Chris White | Energy Reporter
Sen. Bill Nelson said Thursday that man-made global warming is partially to blame for Hurricane Michael smashing into portions of the state’s panhandle.
“The Gulf of Mexico was four degrees hotter than is usual … Listen to the scientists … and they’ll tell you that the earth is heating up and the ferociousness of these storms is as a result, in part, of that heating up,” Nelson, a Democrat, said on CNN.
Michael is the fourth most powerful hurricane to ever hit the U.S, according to wind speed measurements, and it is one of the strongest October storms to ever hit the country.
Michael “picked up in a short period of time, that extra strength fueled from that hot water of the Gulf of Mexico, and then that was what was so surprising to everybody and so deadly as it approached the coast,” Nelson added.
Warmer water and air temperatures, as well as extremely low air pressure systems, can produce the energy needed for any storm to become a massive hurricane in the Atlantic. Without that dynamic, hurricanes would be nothing more than large storms.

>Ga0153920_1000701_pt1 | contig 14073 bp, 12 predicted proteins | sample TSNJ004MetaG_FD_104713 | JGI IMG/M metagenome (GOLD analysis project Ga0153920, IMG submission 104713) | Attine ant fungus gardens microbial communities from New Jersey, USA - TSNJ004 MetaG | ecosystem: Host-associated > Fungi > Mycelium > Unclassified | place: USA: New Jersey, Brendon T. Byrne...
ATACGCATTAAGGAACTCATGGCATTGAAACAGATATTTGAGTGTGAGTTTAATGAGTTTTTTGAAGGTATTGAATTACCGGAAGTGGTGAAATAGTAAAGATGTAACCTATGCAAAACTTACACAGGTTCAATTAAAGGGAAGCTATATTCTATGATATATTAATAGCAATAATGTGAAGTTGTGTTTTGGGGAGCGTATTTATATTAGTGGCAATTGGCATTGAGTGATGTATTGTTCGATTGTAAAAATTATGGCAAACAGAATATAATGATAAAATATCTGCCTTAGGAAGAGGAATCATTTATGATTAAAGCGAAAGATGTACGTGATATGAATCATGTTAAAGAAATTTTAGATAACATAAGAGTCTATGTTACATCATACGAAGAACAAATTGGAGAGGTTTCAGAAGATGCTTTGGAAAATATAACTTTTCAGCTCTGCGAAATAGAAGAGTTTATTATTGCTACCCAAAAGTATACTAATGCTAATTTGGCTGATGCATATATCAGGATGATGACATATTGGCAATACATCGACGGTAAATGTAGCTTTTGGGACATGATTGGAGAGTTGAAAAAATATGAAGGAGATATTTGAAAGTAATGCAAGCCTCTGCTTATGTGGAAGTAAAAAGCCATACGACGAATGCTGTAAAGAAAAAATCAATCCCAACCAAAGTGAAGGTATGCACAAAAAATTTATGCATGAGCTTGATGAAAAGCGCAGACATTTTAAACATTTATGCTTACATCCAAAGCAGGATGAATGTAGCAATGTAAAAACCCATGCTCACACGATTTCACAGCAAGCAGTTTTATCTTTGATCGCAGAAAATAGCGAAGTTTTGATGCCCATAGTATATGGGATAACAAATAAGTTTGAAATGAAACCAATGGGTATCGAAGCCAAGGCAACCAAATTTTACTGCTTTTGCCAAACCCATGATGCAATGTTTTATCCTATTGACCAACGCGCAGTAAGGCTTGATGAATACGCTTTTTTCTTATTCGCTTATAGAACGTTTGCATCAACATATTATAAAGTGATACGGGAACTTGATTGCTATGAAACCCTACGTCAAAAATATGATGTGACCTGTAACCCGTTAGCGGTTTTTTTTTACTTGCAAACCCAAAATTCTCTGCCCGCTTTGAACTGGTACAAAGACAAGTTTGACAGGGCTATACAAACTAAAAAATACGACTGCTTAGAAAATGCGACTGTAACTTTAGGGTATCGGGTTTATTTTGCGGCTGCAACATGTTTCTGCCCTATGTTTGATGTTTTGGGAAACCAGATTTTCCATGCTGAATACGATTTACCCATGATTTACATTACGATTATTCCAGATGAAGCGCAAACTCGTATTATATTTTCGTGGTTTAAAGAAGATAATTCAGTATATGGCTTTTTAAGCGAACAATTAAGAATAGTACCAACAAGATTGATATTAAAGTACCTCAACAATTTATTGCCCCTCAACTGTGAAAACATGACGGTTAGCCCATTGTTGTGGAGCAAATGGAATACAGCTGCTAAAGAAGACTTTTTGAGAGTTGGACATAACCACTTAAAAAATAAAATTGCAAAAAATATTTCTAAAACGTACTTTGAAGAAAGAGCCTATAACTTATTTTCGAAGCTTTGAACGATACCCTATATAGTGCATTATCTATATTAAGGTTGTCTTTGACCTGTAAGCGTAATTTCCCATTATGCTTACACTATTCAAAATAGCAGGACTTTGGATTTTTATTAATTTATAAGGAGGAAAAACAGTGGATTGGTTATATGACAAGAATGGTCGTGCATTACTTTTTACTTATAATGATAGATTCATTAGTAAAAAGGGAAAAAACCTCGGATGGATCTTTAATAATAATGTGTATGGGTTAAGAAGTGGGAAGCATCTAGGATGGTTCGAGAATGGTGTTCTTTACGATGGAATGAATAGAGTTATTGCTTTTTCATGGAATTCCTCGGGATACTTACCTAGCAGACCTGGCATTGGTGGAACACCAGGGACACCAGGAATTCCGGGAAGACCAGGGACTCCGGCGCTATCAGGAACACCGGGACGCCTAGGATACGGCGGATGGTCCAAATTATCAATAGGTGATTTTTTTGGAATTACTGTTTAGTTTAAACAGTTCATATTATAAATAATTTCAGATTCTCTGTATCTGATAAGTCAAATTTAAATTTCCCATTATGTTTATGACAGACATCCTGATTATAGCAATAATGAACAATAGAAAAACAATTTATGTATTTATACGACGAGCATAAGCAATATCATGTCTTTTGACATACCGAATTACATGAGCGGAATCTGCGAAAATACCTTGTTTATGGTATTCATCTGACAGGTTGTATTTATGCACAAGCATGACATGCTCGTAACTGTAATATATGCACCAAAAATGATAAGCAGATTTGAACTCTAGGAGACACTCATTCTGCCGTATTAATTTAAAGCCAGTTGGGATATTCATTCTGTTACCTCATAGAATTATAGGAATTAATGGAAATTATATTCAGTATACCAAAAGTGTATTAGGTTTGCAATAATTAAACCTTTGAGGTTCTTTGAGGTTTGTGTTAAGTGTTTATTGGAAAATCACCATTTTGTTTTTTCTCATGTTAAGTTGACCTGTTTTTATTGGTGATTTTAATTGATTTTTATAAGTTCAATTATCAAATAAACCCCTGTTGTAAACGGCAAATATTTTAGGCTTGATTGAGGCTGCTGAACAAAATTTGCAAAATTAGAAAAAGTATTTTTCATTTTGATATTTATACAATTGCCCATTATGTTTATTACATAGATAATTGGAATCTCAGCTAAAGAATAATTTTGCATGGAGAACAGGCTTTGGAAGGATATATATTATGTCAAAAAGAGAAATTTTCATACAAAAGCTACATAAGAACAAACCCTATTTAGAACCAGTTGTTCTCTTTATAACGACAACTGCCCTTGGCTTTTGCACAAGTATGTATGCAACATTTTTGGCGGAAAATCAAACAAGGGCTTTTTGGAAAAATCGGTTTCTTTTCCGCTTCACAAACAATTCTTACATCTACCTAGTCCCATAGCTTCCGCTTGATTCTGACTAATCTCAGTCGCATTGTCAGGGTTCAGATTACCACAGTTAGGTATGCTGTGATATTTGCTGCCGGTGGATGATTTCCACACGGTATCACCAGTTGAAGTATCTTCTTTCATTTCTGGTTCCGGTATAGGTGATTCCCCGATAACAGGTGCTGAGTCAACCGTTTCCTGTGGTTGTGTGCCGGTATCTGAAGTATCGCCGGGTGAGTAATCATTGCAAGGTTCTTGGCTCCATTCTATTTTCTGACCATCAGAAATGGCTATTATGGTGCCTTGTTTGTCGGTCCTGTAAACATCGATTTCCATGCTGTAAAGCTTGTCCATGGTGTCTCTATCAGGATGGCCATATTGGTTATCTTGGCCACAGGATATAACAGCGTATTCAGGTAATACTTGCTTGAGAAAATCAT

Scientists have urged caution about drawing any kind of conclusions from the processes at work.
Many of them are asking media talking heads and journalists to avoid making any direct links between global warming and the frequency and intensity of hurricanes, along with other natural disasters. Some are still pushing the idea, including politicians who argued Hurricane Florence was also due, in part, to climate change.
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But an analysis of Florence’s path from meteorologist Ryan Maue showed ocean temperatures were “abnormally cool” for most of the storm’s September trek through the Atlantic Ocean. Some climate scientists agreed.
Maue’s analysis not only showed that Florence formed, then strengthened, over relatively cool waters, but rapidly weakened once it reached warmer waters near the U.S. coast, University of Washington climate scientist Cliff Mass told The Daily Caller News Foundation’s Michael Bastasch in September.
Forecasters expected the storm to strengthen, but it was torn apart by wind shear, he added. (RELATED: Scientists Throw Cold Water On Claims Linking Hurricane Florence To Global Warming)
Nelson is running for re-election in November against Republican Gov. Rick Scott.
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